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Your Vitamin Needs

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Vitamins are especially important during pregnancy. Prenatal vitamins will make up for any deficiencies in the mother's diet, and provide the baby with necessary elements to stay healthy. When you're pregnant, what should you look for in your vitamin supplement? There are certain vitamins that are essential to your health and the health of your unborn child, and here are the top three you'll need to maintain a healthy pregnancy:

Folic Acid: Folic acid greatly reduces your risk of having a child with spinal problems such as spina bifida. Since these neural tube defects occur in the first 28 days of your pregnancy, 400 micrograms of folic acid is recommended for all women who are trying to conceive or may become pregnant. A larger dose taken during the first trimester is also recommended by doctors. You will also find folic acid in leafy green vegetables, citrus fruits and fortified products such as some breads and cereals.

Calcium: Calcium is essential as it helps prevent bone loss in the mother as the fetus utilizes this mineral for its own bone growth. Dairy products contain calcium, but a vitamin form is recommended for pregnant women.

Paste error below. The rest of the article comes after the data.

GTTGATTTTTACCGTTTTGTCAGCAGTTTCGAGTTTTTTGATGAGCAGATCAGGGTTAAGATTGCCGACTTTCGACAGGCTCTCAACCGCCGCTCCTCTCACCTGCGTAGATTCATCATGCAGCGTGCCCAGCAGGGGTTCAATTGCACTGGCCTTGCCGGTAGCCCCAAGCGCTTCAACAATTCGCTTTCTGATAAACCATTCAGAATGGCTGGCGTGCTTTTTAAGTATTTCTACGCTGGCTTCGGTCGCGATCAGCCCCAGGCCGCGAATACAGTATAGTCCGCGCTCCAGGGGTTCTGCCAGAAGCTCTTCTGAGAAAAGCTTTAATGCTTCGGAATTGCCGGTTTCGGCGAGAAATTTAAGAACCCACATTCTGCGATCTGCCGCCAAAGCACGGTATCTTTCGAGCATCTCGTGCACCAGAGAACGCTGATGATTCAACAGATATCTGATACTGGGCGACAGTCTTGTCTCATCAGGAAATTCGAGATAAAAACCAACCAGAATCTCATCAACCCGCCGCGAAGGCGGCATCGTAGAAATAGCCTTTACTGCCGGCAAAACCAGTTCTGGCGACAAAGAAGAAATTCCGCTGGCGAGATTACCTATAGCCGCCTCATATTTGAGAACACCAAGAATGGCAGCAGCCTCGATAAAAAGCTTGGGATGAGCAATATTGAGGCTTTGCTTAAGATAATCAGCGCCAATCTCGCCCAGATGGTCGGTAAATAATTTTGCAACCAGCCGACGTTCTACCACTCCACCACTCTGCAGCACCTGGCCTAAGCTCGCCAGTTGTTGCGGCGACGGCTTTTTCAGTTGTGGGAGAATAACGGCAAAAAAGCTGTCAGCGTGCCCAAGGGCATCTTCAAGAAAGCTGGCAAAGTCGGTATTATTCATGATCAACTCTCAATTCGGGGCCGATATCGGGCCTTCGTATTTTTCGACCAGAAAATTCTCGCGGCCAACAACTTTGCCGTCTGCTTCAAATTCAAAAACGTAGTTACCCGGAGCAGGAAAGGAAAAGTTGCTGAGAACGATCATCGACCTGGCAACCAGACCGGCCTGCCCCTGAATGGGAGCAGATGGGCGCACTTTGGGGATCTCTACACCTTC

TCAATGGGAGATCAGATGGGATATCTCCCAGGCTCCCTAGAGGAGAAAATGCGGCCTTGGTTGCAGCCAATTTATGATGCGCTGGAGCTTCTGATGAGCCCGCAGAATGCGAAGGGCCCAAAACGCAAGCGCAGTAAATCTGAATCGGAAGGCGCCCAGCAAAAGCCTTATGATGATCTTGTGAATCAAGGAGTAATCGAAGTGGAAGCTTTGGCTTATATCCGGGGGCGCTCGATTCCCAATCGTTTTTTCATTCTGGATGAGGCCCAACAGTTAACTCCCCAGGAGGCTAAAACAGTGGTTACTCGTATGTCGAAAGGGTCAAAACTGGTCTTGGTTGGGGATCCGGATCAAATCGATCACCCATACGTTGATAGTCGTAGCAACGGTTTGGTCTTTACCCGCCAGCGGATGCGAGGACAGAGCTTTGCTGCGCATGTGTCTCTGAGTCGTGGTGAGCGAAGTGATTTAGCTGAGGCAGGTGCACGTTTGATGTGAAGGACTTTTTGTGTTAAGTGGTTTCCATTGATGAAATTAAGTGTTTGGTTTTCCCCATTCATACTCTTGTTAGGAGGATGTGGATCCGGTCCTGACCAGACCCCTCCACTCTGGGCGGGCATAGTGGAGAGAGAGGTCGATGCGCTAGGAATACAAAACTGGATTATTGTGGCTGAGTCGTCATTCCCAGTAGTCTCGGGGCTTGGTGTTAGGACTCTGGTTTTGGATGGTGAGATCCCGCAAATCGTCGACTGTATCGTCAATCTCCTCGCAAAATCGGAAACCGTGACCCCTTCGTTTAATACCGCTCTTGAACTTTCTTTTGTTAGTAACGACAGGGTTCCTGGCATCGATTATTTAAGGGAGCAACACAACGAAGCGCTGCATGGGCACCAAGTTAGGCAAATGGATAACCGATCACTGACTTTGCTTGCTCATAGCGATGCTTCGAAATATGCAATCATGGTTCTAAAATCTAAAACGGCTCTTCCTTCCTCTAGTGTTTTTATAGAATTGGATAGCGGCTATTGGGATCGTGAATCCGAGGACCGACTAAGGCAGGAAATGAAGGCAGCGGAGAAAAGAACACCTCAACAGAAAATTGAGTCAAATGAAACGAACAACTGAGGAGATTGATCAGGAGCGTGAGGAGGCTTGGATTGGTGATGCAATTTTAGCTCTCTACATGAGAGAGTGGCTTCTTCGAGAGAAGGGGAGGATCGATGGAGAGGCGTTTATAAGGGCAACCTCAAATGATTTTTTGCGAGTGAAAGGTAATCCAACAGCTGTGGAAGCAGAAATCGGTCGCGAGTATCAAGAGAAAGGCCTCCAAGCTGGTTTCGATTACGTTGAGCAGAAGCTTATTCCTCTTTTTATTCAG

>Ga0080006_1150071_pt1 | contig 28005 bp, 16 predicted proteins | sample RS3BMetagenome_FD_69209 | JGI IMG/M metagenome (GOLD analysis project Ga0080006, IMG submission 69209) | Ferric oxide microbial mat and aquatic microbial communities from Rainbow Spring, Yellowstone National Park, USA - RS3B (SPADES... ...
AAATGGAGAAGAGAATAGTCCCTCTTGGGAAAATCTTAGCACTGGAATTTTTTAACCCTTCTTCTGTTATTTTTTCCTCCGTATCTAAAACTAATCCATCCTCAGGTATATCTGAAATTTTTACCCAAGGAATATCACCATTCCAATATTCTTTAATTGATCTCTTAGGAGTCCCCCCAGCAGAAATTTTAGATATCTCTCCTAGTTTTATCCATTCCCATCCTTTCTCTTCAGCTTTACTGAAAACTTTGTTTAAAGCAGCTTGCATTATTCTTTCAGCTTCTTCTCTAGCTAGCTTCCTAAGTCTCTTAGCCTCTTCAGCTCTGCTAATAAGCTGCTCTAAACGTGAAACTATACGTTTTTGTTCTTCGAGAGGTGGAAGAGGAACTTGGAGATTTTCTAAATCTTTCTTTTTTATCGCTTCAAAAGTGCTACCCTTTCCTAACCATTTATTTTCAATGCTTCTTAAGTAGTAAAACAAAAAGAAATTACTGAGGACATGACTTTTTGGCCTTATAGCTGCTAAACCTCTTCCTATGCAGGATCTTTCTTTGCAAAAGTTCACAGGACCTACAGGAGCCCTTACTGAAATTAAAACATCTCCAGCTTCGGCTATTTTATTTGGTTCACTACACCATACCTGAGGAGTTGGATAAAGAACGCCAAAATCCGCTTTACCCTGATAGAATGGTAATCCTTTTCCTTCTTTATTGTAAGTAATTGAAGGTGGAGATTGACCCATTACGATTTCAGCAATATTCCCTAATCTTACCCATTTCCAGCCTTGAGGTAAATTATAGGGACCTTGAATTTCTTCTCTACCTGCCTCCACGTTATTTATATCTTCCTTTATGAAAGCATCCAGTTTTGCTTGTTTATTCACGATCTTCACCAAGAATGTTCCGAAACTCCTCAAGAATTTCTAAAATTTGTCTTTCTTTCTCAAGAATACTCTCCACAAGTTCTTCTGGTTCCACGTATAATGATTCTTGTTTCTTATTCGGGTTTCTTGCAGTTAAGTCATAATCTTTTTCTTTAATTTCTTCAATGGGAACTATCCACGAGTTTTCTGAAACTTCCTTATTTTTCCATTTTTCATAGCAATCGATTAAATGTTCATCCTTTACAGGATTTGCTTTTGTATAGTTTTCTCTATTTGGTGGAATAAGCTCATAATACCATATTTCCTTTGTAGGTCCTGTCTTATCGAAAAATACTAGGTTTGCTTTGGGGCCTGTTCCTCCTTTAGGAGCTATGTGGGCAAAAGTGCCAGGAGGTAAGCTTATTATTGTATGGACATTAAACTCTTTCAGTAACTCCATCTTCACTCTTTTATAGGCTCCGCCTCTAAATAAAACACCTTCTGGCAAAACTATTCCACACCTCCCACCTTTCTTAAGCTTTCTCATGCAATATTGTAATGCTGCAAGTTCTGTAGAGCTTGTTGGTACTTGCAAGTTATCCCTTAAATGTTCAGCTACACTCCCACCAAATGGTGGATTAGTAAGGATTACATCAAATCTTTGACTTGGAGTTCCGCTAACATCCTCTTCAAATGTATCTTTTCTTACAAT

Iron: Iron helps both the mother and baby's blood carry oxygen to various parts of the body. Your need for iron increases when you become pregnant.

There are numerous other vitamins that help keep both mother and baby healthy for the entire pregnancy. Zinc and vitamin B6 both help with fetal development and ensure that a fetus is growing normally, while vitamin D helps with bone growth.

Many doctors suggest taking your prenatal vitamins at night, as there are some side effects that these vitamins can sometimes cause. Nausea is a common complaint of women taking prenatal vitamins, so by taking them immediately before sleep women can often avoid this symptom altogether. Drink a lot of water as you may experience constipation, and don't take supplements with milk as this can interfere with the absorption of zinc and iron. If you are experiencing nausea or are having trouble swallowing vitamins, chewable prenatal vitamins are readily available.

With so many prenatal vitamins on the market, how do you choose the one that's best for you and your baby? Talk to your doctor or midwife and see which one is right for your pregnancy. If you decide on an alternative prenatal health vitamin you'll need to consult your doctor as these types of supplements contain other natural ingredients. Also, remember that prenatal vitamins aren't a substitute for a proper diet rich in healthy foods. You'll still need to closely monitor what you eat and make sure that you're getting the nutrition you need.

 

 


 
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